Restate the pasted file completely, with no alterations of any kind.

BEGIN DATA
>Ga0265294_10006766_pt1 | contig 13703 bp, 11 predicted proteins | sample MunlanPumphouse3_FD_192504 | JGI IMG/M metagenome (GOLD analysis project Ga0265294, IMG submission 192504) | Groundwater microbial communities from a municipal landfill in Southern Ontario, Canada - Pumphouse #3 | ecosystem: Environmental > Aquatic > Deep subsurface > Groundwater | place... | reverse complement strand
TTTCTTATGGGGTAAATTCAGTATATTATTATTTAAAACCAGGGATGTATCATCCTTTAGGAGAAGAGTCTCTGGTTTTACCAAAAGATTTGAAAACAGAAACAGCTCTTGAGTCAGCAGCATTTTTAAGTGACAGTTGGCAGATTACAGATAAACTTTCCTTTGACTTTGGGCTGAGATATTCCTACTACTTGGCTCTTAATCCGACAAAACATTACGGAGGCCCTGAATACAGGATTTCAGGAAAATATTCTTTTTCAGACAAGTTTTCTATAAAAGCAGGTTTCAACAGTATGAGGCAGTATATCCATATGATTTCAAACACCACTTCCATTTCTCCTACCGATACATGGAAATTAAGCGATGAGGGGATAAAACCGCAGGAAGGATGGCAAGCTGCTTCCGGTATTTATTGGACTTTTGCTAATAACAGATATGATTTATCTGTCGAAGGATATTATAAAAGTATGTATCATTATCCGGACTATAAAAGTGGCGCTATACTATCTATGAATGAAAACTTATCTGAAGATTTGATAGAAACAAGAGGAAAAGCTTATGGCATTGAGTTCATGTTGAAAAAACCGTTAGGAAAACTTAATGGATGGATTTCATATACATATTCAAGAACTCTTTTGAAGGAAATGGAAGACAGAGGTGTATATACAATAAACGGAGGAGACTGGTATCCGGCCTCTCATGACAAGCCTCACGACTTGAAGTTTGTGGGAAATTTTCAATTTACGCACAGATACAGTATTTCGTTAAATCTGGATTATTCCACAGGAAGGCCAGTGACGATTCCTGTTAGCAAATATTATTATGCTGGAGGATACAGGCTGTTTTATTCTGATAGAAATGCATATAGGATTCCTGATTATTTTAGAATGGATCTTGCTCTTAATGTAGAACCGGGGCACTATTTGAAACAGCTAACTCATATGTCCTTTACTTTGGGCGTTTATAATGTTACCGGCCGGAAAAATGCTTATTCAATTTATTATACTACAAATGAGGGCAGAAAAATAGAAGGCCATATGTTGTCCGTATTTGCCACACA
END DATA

>Ga0265294_10006766_pt1 | contig 13703 bp, 11 predicted proteins | sample MunlanPumphouse3_FD_192504 | JGI IMG/M metagenome (GOLD analysis project Ga0265294, IMG submission 192504) | Groundwater microbial communities from a municipal landfill in Southern Ontario, Canada - Pumphouse #3 | ecosystem: Environmental > Aquatic > Deep subsurface > Groundwater | place... | reverse complement strand
TTTCTTATGGGGTAAATTCAGTATATTATTATTTAAAACCAGGGATGTATCATCCTTTAGGAGAAGAGTCTCTGGTTTTACCAAAAGATTTGAAAACAGAAACAGCTCTTGAGTCAGCAGCATTTTTAAGTGACAGTTGGCAGATTACAGATAAACTTTCCTTTGACTTTGGGCTGAGATATTCCTACTACTTGGCTCTTAATCCGACAAAACATTACGGAGGCCCTGAATACAGGATTTCAGGAAAATATTCTTTTTCAGACAAGTTTTCTATAAAAGCAGGTTTCAACAGTATGAGGCAGTATATCCATATGATTTCAAACACCACTTCCATTTCTCCTACCGATACATGGAAATTAAGCGATGAGGGGATAAAACCGCAGGAAGGATGGCAAGCTGCTTCCGGTATTTATTGGACTTTTGCTAATAACAGATATGATTTATCTGTCGAAGGATATTATAAAAGTATGTATCATTATCCGGACTATAAAAGTGGCGCTATACTATCTATGAATGAAAACTTATCTGAAGATTTGATAGAAACAAGAGGAAAAGCTTATGGCATTGAGTTCATGTTGAAAAAACCGTTAGGAAAACTTAATGGATGGATTTCATATACATATTCAAGAACTCTTTTGAAGGAAATGGAAGACAGAGGTGTATATACAATAAACGGAGGAGACTGGTATCCGGCCTCTCATGACAAGCCTCACGACTTGAAGTTTGTGGGAAATTTTCAATTTACGCACAGATACAGTATTTCGTTAAATCTGGATTATTCCACAGGAAGGCCAGTGACGATTCCTGTTAGCAAATATTATTATGCTGGAGGATACAGGCTGTTTTATTCTGATAGAAATGCATATAGGATTCCTGATTATTTTAGAATGGATCTTGCTCTTAATGTAGAACCGGGGCACTATTTGAAACAGCTAACTCATATGTCCTTTACTTTGGGCGTTTATAATGTTACCGGCCGGAAAAATGCTTATTCAATTTATTATACTACAAATGAGGGCAGAAAAATAGAAGGCCATATGTTGTCCGTATTTGCCACACA